Whether you’re looking for a leisurely backcountry tour after work, a glide along the rolling network of illuminated loops at the Whitefish Lake Golf Club, a leg-burning ascent from Haskill Basin to the base of Big Mountain, or an abundance of trails along the north shore of Flathead Lake, the local options are ample for Nordic skiers of all levels and abilities.
Thankfully, the Flathead Valley has an expansive map of cross-country ski sites where people can bust out their skinny skis and hit the corduroy, even during the week, when time and light are limited. Here’s a rundown of some of the best spots in Northwest Montana to hit the trails.
Glacier Nordic Center
Conveniently located just a mile from downtown Whitefish, the Glacier Nordic Center at the Whitefish Lake Golf Course offers 12 kilometers of groomed trails for skate and classic skiing. About 4 kilometers are lit at night so people can ski from sundown until 10 p.m. The trails are maintained and groomed by the Glacier Nordic Club, which also runs the Glacier Nordic Center and Shop, where people can rent gear, get their skis waxed and purchase day or season passes (adult season passes are $70, while seniors pay $35 for the season and families $140; adult day passes are $12; children and teen day passes are $6; folks over the age of 70 pay $6; kids below the age of 7 ski free).
Big Mountain Nordic Trails
On the slopes of Big Mountain, the Glacier Nordic Club maintains more than two-dozen kilometers of trail through the forest in collaboration with the Iron Horse Golf Club. This year, the club will again be using its Bombardier 275 snowcat groomer, aka “Kirby,” purchased with a grant from the Montana Department of Commerce, which will help transform the trails into a river of corduroy every day before 9 a.m. Access to the trails is also available at the trailhead off Haskill Basin Road. There is no fee to ski on the trails, although donations to the Glacier Nordic Club help keep it maintained and groomed to perfection.
Blacktail Nordic Trails
Located on the south face of Blacktail Mountain, eight miles above the community of Lakeside, this 25-kilometer trail system is maintained by the North Shore Nordic Club. The trail offers skiers great views of Flathead Lake and the Mission Mountains. Snowmobiles, ATVs and other motorized vehicles are not allowed, but dogs are. To find a map, visit the North Shore Nordic Club’s website. There is no fee to use the trail, but donations are always accepted.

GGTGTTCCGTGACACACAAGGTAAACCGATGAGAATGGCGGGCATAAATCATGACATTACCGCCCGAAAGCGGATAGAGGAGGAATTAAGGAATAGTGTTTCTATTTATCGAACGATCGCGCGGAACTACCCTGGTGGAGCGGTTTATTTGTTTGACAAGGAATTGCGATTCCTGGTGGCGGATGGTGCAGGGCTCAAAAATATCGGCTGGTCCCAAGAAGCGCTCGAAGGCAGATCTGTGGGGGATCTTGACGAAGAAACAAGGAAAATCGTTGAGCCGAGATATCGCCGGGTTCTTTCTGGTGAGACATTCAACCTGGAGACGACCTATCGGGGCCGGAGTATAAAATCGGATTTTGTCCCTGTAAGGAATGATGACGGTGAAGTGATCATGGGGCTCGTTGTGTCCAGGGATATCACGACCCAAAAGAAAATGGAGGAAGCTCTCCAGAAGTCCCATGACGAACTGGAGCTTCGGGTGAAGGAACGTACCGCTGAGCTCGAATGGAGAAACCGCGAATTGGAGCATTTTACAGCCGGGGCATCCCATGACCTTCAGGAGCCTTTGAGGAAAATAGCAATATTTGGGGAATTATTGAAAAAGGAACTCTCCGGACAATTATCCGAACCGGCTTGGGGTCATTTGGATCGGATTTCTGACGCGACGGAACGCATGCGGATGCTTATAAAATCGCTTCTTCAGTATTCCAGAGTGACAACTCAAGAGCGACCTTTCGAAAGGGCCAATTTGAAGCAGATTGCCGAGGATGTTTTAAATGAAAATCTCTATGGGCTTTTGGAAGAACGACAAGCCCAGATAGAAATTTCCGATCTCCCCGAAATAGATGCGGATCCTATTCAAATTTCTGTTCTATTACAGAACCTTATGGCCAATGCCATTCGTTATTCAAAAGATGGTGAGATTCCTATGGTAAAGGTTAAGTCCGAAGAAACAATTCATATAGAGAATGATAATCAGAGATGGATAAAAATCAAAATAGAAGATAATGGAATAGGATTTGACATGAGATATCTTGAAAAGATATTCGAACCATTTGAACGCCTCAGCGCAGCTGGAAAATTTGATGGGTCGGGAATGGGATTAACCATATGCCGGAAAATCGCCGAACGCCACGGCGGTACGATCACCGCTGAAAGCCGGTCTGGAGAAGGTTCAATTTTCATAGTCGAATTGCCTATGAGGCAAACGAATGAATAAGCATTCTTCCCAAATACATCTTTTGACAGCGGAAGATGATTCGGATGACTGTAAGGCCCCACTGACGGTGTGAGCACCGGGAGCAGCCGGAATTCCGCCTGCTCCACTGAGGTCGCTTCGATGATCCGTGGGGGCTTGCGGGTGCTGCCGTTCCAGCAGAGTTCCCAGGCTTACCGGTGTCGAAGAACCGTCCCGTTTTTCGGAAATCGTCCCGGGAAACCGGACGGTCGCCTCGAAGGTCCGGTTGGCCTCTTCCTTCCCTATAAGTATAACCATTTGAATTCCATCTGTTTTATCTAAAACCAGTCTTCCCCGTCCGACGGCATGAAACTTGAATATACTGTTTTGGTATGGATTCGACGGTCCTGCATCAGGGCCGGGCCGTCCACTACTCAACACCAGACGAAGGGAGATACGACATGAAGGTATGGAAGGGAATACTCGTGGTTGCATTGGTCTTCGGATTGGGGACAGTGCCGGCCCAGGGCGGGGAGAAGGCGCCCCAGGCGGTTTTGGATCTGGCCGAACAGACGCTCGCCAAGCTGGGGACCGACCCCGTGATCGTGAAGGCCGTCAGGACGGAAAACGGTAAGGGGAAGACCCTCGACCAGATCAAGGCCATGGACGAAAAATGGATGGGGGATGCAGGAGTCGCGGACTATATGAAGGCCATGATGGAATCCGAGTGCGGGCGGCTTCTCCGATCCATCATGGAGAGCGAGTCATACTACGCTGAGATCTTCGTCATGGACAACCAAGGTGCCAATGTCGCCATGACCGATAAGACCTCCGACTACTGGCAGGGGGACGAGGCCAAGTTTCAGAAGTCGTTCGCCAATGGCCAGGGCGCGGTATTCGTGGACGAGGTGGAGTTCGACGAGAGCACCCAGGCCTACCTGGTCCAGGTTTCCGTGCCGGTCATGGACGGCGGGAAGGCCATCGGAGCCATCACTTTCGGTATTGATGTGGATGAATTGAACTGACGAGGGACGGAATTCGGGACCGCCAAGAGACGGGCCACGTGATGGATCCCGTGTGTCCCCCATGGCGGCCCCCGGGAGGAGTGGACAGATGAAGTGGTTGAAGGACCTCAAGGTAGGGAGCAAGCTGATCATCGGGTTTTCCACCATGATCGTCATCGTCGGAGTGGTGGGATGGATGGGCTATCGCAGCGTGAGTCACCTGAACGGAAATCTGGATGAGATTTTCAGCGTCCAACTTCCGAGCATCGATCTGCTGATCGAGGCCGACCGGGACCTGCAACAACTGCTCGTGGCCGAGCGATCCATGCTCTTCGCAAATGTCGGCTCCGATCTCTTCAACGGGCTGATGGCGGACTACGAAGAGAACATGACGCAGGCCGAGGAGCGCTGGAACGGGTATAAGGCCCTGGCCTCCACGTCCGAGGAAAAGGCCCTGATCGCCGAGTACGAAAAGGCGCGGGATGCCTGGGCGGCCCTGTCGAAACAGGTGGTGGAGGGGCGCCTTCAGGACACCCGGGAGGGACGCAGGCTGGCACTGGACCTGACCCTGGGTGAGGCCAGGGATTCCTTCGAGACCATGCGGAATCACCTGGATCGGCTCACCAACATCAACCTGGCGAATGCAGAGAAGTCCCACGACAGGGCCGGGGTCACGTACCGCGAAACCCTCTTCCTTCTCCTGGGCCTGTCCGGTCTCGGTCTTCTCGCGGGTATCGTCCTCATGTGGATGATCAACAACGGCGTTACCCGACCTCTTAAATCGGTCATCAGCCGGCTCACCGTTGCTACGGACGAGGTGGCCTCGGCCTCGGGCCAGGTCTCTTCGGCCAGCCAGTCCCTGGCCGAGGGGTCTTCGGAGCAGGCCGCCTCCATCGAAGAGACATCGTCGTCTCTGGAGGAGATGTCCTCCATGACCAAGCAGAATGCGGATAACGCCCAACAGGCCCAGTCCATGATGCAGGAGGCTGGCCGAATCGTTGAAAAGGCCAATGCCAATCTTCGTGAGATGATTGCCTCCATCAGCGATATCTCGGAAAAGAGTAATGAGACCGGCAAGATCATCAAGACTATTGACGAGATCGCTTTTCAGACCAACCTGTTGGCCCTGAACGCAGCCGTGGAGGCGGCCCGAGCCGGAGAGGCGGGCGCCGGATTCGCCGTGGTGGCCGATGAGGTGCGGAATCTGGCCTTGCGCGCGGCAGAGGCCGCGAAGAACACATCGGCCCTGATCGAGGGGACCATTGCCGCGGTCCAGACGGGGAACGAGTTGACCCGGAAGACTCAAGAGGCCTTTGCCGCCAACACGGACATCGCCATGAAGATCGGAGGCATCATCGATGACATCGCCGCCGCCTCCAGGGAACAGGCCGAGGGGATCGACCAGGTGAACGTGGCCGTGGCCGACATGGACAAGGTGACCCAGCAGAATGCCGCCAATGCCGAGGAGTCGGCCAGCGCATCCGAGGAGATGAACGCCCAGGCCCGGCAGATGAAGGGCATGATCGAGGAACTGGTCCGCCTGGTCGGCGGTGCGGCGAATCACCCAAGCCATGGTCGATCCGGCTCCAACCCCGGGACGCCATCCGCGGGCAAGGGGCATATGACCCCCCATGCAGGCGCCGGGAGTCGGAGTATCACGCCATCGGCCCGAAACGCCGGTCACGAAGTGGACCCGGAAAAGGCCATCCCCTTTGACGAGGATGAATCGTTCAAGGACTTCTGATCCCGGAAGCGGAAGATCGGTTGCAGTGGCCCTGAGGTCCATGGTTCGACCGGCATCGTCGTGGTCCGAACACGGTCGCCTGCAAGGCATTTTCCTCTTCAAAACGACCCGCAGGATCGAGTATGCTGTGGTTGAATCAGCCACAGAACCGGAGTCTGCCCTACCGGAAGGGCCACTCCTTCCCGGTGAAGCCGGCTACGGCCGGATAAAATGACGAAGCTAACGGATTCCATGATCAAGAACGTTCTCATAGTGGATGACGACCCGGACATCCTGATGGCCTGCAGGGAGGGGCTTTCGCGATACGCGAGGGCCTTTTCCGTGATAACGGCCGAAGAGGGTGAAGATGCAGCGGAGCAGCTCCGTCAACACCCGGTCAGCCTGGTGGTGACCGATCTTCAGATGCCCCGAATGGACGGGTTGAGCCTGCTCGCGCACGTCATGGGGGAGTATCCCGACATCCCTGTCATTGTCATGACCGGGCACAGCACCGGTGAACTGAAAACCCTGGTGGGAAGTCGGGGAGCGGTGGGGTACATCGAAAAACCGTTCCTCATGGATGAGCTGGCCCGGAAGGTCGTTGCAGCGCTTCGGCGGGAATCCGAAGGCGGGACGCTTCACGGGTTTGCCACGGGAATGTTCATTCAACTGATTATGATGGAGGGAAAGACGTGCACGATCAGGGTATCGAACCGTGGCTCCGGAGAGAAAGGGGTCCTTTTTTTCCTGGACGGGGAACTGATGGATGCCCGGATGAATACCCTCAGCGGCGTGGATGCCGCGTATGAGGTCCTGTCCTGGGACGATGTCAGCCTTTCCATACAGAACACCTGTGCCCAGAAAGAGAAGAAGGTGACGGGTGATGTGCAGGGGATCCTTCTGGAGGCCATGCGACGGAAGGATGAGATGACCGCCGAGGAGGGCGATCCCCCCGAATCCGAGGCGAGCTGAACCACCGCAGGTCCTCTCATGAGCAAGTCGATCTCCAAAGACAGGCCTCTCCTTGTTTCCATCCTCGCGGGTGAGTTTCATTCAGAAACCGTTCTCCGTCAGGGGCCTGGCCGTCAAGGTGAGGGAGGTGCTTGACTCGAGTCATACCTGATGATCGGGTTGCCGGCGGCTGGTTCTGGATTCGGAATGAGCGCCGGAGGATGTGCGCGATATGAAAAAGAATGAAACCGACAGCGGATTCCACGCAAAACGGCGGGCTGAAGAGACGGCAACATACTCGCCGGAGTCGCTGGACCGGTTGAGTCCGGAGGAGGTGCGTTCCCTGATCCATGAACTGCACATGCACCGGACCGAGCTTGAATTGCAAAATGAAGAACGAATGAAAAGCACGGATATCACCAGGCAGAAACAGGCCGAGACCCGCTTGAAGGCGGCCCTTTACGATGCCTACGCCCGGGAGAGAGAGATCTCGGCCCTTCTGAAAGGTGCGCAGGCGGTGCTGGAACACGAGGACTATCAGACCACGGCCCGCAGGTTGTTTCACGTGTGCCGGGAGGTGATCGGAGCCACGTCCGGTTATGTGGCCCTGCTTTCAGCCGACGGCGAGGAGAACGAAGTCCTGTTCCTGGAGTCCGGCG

Bigfork Community Nordic Center
The Bigfork Community Nordic Center has 10 kilometers of trail off Foothill Road, not far from the Jewel Basin, with a wide variety of terrain perfect for skiers of all levels. The trail is on State Trust Land and therefore a valid Montana Recreational Use License is required (permits are $10 for individuals, $20 for families and $5 for people under the age of 17 or over the age of 60, and can be purchased from any authorized Montana Fish, Wildlife and Parks license agent). Dogs are not allowed.
Dog Creek Nordic Center
Located three miles north of Olney, the Dog Creek Lodge and Nordic Center features 27 kilometers of groomed trail on private and public land (specifically the Stillwater State Forest). Dogs are welcome on the trail, but owners are asked to make sure their animals are fixed, friendly and picked up after. Adult day passes are $20, ages 12 to 17 pay $10 and 12 and under ski free. Lodge guests also ski free. Season passes are available for $160 for a family and $85 for individuals.
Izaak Walton Inn
Located on the southern edge of Glacier National Park, the historic Izaak Walton Inn maintains 30 kilometers of trail through the Flathead National Forest. The trails are perfect for skiers of all abilities. This year, the inn built two new bridges on the trail system as well. Adult trail passes are $18 and children trail passes are $10. Season passes are $125 for an individual and $225 for a family. The trails are open from mid-December until late-March.
Round Meadows Trails
Located on the Tally Lake Ranger District northwest of Whitefish, the Round Meadow Trail is groomed by volunteers at least once a week or after big storms. The trail has seven different loops for a total of 12 miles of easy and advanced terrain. To see a map, visit https://www.fs.usda.gov/Internet/FSE_DOCUMENTS/stelprdb5443488.pdf.
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